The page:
By C. Todd Lopez
WASHINGTON (Feb. 25, 2008) -- Soldiers have been in Iraq keeping the peace, battling insurgents, protecting civilians and helping to rebuild that country for nearly five years. The Army now recognizes that work, called "stability operations," as part of a Soldier's core mission and made it so in the new field manual for operations, FM 3-0, which will be released later this week.
The change comes because the U.S. government has identified that failed and failing states are breeding grounds for terrorists and insurgents, said Lt. Col. James H. Boozell, an Army G3 branch chief for the stability operations and irregular warfare division at the Pentagon.
"When local government can't provide the civil security and civil control necessary for its people, terrorists are allowed to thrive," he said. "If we stabilize governance, it will provide the level of civil security and control that disallows the growth of terrorism and insurgency."
Inside the new operations manual, the Army elevates the status of stability operations, putting it on par with the two traditional core Army missions: offensive and defense operations.
But stability operations are not new for the Army, Boozell said.
"We have actually been doing stability operations for over 200 years," he said. "But responsibility for lead agency was never assigned; it was never incorporated by United States government agencies. Now, the Department of State has been assigned responsibility for the conduct of stability operations; the military will support. In contested environments, the Army will conduct those operations until it is safe for civilian officials to enter the country, but the State Department will continue to provide guidance, Boozell said.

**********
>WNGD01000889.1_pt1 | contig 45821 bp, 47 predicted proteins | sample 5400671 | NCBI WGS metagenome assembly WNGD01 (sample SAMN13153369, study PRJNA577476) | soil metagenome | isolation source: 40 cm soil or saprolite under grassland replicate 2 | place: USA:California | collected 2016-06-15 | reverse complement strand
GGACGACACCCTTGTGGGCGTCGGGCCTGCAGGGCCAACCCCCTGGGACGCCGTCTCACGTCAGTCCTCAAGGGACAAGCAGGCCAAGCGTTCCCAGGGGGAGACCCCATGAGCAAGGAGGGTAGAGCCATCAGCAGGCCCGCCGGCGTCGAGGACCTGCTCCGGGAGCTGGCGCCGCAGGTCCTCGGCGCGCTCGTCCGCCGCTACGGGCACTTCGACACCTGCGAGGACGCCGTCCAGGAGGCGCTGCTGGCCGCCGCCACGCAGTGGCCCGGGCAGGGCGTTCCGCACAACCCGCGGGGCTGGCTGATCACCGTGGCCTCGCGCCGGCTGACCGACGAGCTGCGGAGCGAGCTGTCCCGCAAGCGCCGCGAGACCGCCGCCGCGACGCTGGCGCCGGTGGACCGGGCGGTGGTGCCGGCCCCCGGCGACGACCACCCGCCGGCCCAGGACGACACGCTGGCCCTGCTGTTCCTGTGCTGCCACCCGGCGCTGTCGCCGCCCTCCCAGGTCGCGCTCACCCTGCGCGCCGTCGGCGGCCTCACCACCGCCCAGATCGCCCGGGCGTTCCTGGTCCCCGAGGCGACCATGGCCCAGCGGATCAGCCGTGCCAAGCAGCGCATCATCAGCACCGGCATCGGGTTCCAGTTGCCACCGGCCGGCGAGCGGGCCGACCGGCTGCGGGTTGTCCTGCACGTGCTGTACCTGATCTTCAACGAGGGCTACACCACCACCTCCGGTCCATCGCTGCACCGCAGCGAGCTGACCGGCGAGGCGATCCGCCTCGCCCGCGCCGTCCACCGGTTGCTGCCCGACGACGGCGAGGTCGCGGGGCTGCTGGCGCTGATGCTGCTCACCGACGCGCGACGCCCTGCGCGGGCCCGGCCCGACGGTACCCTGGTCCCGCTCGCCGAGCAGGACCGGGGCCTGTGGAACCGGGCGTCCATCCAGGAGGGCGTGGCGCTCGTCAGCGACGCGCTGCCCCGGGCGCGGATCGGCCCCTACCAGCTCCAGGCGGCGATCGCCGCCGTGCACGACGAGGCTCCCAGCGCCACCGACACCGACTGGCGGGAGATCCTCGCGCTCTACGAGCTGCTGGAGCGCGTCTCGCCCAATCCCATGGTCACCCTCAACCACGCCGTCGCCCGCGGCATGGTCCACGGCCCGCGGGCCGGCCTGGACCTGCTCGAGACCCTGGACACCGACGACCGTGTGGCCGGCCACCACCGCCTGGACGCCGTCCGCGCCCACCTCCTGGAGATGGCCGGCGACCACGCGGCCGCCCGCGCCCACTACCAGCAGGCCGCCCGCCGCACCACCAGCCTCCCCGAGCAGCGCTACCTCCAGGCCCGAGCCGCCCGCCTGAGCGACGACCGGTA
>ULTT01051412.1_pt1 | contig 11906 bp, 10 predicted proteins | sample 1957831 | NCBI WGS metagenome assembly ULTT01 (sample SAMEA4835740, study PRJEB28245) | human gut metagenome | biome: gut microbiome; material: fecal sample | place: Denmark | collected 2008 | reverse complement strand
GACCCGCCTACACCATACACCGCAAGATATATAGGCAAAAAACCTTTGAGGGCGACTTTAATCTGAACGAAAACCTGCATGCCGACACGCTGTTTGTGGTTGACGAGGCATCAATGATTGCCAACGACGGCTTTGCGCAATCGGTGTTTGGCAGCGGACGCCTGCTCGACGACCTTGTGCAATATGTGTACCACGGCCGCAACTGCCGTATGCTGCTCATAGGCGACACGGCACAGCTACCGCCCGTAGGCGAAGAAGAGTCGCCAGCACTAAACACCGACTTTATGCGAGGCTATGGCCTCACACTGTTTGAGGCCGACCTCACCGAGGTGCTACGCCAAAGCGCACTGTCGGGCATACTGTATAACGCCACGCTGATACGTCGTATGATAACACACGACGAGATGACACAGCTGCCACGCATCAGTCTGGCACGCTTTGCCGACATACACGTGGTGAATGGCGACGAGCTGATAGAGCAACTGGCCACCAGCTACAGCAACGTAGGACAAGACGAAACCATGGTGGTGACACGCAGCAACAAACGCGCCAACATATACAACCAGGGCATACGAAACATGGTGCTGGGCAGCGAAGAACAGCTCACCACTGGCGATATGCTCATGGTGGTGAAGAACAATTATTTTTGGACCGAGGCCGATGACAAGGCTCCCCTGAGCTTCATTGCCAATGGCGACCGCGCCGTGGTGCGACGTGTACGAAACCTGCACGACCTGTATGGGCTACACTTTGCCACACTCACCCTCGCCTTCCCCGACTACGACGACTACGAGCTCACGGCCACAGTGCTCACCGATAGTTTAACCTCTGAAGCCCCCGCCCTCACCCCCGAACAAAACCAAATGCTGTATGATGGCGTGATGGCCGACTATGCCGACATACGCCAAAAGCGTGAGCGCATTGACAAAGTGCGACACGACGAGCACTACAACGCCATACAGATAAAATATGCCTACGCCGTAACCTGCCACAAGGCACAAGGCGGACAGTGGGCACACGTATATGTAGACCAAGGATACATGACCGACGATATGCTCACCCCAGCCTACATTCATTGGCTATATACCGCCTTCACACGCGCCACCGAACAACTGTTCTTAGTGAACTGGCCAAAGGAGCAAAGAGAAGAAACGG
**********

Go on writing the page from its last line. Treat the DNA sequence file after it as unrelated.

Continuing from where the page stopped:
By adding stability operations as a third core mission, the Army indoctrinates what it is doing now in Iraq and Afghanistan, and what it has done in the past in places like Bosnia/Herzegovina, Somalia, Haiti and Kosovo. When combat operations subside, it has a further mandate to create conditions where additional elements of U.S. national power can be applied to help create stable governments and economies.
Stability operations consist of five "lines of effort," including: civil security,
civil control, support to governance, provision of essential services, and support to infrastructure and economic development.
Those lines of effort mean the Army might provide security in the civilian community until a legitimate civil government is able to assume that responsibility for itself. The Army will help governments rebuild judiciary and corrections systems, provide shelter for persons displaced by war activities, help prevent the spread of epidemic disease, and assist in developing public infrastructure such as roads, railways, airports and telecommunications systems.
"The Army will work to help establish micro-economic programs to stimulate the economy, stand up police forces and correctional institutions and begin re-establishment of the judicial process," Boozell said.
The Army will also have to redefine what it means when it talks about a successful operation, he said. In the past, success meant the culmination of a successful offensive operation -- that may no longer be the case, Boozell pointed out.
"Now that we have a third core mission, it causes us to re-evaluate what is success," Boozell said . "In the case where we are going to do a stability operation, success is no longer the ability to remove the enemy. Success is now the host nation's ability to govern and protect itself."